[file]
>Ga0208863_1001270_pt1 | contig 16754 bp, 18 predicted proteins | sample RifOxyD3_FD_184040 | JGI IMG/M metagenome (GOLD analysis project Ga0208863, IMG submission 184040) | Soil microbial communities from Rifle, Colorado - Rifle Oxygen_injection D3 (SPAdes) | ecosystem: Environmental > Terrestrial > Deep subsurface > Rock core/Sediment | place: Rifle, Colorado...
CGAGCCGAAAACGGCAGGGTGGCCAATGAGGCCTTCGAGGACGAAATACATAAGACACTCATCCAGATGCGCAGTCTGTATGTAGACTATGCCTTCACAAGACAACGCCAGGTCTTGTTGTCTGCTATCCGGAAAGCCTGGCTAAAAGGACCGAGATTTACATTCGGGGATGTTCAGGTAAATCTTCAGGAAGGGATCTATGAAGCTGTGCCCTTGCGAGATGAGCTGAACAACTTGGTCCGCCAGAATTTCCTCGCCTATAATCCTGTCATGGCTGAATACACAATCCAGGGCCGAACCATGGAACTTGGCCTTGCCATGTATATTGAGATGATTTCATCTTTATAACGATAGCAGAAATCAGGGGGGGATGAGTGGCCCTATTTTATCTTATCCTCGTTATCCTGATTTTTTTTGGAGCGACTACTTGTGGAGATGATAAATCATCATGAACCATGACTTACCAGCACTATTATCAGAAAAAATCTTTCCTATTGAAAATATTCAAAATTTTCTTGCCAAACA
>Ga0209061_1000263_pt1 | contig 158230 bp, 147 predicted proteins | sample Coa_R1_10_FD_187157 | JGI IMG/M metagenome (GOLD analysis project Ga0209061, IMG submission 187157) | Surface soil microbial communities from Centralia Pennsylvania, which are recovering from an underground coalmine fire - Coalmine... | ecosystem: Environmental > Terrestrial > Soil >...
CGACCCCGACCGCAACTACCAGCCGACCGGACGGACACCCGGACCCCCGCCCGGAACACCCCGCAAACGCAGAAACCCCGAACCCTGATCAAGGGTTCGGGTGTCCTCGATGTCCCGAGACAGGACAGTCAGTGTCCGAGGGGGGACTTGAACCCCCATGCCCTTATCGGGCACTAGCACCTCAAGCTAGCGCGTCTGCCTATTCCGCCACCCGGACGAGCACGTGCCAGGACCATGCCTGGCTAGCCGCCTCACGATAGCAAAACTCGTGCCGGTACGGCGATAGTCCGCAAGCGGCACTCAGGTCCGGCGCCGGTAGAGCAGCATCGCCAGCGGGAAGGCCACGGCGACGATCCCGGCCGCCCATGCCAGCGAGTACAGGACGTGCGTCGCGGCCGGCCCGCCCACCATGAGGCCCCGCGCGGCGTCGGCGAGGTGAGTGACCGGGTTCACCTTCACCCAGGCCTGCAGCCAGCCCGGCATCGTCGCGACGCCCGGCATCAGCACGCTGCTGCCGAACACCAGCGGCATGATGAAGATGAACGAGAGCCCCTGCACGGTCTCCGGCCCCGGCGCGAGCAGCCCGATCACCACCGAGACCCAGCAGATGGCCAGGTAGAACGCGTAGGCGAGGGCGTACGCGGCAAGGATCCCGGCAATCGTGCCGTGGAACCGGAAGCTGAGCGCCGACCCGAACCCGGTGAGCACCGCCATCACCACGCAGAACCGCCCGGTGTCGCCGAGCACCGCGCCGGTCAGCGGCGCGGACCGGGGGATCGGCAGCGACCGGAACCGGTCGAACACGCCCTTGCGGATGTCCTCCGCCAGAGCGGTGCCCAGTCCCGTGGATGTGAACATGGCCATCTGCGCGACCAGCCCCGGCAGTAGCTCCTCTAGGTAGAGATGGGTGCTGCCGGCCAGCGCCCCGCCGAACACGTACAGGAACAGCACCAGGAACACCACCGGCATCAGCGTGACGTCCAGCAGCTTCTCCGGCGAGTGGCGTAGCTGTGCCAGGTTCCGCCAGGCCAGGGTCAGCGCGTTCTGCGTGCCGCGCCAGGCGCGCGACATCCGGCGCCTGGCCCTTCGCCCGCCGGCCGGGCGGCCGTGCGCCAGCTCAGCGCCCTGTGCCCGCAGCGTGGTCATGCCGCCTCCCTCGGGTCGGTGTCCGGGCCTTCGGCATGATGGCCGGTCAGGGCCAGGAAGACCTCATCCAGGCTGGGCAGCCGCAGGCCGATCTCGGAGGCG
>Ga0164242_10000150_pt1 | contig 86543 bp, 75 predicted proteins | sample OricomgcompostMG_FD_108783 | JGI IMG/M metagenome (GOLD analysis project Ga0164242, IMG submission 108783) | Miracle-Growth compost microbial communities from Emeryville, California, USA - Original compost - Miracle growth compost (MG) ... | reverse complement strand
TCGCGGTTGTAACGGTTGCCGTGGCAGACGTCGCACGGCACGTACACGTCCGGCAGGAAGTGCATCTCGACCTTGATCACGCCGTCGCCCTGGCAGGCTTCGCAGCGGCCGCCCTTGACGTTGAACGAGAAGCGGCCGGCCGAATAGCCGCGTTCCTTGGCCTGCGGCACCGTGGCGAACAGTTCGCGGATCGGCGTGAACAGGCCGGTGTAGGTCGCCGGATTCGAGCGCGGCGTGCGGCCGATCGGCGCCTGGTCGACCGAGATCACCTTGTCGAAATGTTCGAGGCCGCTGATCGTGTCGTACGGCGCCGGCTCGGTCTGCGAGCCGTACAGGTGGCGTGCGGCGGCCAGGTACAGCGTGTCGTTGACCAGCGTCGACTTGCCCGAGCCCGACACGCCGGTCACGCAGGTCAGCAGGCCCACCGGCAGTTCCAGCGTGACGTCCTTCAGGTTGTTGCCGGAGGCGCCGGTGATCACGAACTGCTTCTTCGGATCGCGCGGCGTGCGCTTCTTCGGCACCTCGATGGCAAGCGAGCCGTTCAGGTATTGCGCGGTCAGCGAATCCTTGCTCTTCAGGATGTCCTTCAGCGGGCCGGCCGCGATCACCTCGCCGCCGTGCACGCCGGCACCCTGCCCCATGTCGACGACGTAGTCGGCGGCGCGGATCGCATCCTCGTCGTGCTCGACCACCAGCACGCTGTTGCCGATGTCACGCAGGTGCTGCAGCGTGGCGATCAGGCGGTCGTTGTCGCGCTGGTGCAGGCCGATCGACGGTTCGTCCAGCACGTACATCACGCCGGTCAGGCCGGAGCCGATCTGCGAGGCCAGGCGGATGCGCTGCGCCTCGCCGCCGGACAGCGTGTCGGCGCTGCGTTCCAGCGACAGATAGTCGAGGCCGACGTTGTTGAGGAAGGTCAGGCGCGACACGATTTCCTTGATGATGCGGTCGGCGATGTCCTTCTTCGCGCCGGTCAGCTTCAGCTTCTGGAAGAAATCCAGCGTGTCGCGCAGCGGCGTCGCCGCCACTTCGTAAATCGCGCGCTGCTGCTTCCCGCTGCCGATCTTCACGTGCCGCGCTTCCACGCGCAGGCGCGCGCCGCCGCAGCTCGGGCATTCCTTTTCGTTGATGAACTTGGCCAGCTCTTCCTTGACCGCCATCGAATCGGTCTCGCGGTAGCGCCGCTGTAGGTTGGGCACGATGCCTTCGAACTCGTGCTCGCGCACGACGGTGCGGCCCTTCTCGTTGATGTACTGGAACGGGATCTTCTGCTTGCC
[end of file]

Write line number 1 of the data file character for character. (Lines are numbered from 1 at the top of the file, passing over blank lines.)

>Ga0208863_1001270_pt1 | contig 16754 bp, 18 predicted proteins | sample RifOxyD3_FD_184040 | JGI IMG/M metagenome (GOLD analysis project Ga0208863, IMG submission 184040) | Soil microbial communities from Rifle, Colorado - Rifle Oxygen_injection D3 (SPAdes) | ecosystem: Environmental > Terrestrial > Deep subsurface > Rock core/Sediment | place: Rifle, Colorado...